Arduino, Circular Linked Lists, and Christmas Lights

EDIT: Yes, the linked list solution is not the most efficient one (and in fact could be dangerous if used with much more memory than this when malloc’d on a small chip like the Arduino). The “right” way is using a circular buffer. A sketch utilizing a circular buffer has been added to the github project.

Around two years ago, a fellow by the name of darco posted an article called “Hacking Christmas Lights” on his blog. He was nice enough to reverse engineer the LED data bus protocol of the GE Color Effects christmas lights, as well as release some code for an ATMel microcontroller. This was of course turned into an Arduino library soon after.

I had an idea for something to do with these lights: I wanted a network service I could connect to which would pick a random color from a pre-defined list, tell me which color it picked, and then “push” that color onto the string of lights. Each time the service was hit, a new color would enter the string of lights. Each other color would move to the next light until it was at the end of the string, where it would “fall off.”

I decided to do all the networking and color choosing in a Python script on my laptop, leaving the Arduino with just the task of controlling the lights and storing their colors. The GEColorEffects library would handle the control, so all I needed to do on that end was find a data structure to store the colors in. Usually I would just use an array, but this approach gets ugly when you want to “move” each color to the next light. It would involve copying every single color value in the array to the next location before adding the new color.

// colors are 12 bits, so can be stored in a 16-bit type easily
uint16_t lights[NUMLIGHTS]; // populated somewhere else in code
int i;


for (i = NUMLIGHTS; i > 1; i--) {
    lights[i-1] = lights[i-2];

lights[0] = newcolor;

The previous code would have to be called every time I wanted to add a new color to the string of lights. It would probably work just fine (meaning sufficiently fast) considering that it’s only copying 72 bytes, but it feels clunky. I wanted an approach which felt elegant. The thing that came to mind after some shower-aided thinking (all good programming ideas happen in the shower) was a circular linked list. A linked list is a collection of structures, 0r collections of data, with the unique characteristic that each structure contains a pointer to the next one. In a doubly-linked list, each structure contains a pointer to the previous and the next one. In a circular linked list, the last structure points to the first, effectively making it act like a circle. If you were to follow the path forever, you’d never reach an end.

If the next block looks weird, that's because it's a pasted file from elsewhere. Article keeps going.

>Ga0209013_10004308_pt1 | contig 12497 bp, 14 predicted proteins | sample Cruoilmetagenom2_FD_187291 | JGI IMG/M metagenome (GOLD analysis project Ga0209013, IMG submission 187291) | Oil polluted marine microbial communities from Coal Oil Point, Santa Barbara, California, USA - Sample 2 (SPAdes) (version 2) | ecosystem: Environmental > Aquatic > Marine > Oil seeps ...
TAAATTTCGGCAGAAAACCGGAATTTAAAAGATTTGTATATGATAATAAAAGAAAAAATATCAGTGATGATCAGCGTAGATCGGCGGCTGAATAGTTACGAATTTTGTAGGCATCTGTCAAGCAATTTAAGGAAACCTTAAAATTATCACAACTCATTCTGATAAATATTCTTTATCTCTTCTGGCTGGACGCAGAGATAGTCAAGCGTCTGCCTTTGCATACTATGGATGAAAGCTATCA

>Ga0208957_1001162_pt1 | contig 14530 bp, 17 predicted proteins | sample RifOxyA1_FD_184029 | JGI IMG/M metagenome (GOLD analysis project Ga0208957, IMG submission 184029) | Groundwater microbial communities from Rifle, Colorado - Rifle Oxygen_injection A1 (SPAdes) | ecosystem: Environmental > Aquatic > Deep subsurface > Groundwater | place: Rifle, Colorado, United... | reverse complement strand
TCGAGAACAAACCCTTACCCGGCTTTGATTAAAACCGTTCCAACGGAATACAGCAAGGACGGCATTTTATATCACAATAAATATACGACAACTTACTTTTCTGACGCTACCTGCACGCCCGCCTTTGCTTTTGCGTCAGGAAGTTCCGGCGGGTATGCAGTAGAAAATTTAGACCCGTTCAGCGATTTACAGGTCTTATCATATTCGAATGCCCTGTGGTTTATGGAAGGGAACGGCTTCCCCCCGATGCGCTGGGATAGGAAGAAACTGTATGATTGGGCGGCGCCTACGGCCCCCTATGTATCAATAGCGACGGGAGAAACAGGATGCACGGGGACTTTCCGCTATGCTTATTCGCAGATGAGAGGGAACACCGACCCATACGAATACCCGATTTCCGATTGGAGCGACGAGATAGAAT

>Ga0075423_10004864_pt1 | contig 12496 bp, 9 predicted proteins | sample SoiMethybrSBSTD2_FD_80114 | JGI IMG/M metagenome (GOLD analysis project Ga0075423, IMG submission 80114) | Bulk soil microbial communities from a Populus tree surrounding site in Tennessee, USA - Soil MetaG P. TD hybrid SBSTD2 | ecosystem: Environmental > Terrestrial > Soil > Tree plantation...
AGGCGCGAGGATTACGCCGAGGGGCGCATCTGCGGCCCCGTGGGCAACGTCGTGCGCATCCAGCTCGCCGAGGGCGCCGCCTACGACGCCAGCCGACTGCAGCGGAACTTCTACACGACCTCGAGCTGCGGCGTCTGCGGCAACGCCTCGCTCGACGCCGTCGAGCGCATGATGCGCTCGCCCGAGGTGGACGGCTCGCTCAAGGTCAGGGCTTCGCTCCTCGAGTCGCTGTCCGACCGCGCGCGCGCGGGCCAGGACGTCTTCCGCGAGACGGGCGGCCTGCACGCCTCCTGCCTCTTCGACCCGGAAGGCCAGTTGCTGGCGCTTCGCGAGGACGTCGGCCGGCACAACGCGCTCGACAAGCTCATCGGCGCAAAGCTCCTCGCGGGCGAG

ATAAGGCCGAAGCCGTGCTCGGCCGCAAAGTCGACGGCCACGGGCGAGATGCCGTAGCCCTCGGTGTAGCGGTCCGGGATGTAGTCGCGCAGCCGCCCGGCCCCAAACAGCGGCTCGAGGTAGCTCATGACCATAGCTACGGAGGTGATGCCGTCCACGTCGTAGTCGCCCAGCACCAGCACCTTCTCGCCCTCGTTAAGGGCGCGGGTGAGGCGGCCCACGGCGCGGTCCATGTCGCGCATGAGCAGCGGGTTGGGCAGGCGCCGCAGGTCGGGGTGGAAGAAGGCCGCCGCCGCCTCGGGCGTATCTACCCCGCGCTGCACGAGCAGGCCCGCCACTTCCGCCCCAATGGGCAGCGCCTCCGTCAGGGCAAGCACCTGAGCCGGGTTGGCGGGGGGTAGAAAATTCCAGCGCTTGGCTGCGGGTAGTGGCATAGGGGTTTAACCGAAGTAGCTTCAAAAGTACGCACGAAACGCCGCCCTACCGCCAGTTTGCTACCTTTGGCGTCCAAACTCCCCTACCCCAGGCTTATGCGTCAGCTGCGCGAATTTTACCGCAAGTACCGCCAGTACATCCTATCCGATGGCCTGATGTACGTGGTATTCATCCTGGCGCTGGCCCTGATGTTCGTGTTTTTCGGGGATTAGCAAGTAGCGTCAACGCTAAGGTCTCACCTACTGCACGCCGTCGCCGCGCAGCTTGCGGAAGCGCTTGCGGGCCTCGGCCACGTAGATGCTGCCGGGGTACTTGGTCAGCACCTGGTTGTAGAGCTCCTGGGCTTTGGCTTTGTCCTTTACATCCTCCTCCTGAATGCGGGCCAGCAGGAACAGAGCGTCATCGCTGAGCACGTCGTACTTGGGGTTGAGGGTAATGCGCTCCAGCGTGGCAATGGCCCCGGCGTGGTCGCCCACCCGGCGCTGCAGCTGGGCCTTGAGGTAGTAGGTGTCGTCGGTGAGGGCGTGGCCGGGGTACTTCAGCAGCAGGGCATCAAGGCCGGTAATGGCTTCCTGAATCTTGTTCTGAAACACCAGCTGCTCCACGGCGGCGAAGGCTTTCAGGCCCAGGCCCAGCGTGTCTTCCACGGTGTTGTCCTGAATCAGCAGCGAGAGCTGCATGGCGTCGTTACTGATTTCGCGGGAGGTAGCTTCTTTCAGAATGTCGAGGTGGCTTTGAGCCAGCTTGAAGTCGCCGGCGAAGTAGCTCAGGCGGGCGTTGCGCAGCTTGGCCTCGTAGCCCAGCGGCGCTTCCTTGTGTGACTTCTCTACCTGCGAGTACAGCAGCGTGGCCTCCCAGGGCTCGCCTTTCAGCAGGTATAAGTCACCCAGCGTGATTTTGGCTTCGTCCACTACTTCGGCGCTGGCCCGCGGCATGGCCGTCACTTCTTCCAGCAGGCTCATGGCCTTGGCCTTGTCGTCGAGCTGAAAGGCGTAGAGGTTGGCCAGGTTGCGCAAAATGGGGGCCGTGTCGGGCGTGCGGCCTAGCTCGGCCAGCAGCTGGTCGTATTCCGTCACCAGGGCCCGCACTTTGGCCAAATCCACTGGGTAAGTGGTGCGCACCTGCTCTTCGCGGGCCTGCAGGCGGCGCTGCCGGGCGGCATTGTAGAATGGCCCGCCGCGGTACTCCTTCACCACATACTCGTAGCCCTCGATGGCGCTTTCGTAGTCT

The nice part of using circular linked lists is that you can just choose where the “beginning” is dynamically.

struct RGB
    // each color is only 4 bits but stored as an 8-bit type
    uint8_t r;
    uint8_t g;
    uint8_t b;
    struct RGB *next; // pointer to the next RGB structure
typedef struct RGB rgb;

rgb *head;

void populate_linked_list()
  int i;
  rgb *curr;
  curr = head = (rgb*)malloc(sizeof(rgb)); // allocate first struct as head

  for (i = 0; i < lightCount-1; i++) { // allocate 35 more (36 lights total)
      curr->r = 15; // they all start out red
      curr->g = curr->b = 0;
      curr->next = (rgb*)malloc(sizeof(rgb));
      curr = curr->next;
  // and finally, the last struct
  curr->r = 15;
  curr->g = curr->b = 0;
  curr->next = head; // the "next" after the last, is the first
  curr = head;

The lights are set by iterating through the list and using the GEColorEffects library to set each light to the color represented by each structure. Here comes the fun part. To “push” a color onto the set of lights (and move each other color to the next light), all you have to do is write the color values to the current head of the list, and then move the head to point to the next structure. Keep in mind that we’re pushing colors onto the end of the list, and each color at the very beginning of the list falls off when we do that.

void add_color(uint8_t r, uint8_t g, uint8_t b)
  head->r = r;
  head->g = g;
  head->b = b;
  head = head->next;

We’ve just moved the beginning/head of the list one light forward (meaning the 2nd color on the string of lights moves to the 1st, 3rd moves to 2nd etc.) and put the data for the new color in the previous location of the head, which is now the very end of the list. The colors of the lights appear to move accordingly.

I put the code on github here. It comes with the Arduino sketch which implements the linked list setup as well as a simple serial interface. Read the README for more info about that.

    • asokoloski
    • June 27th, 2012

    Hi, you may want to take a look at a datastructure called a “circular buffer”. It seems like it would be a very good fit for your problem, and avoid the extra memory overhead of a linked list.

    • Gnewt
    • June 27th, 2012

    Thanks! I had been thinking about linked lists earlier and hadn’t played with them before… so when all you have is a hammer, everything looks like a nail. The circular buffer seems like a much more elegant solution.

    • Arduino Lover
    • July 1st, 2012

    >> curr = head = (rgb*)malloc(sizeof(rgb));
    You’d better check the return from malloc for NULL.
    You can easily run out of heap space on the arduino

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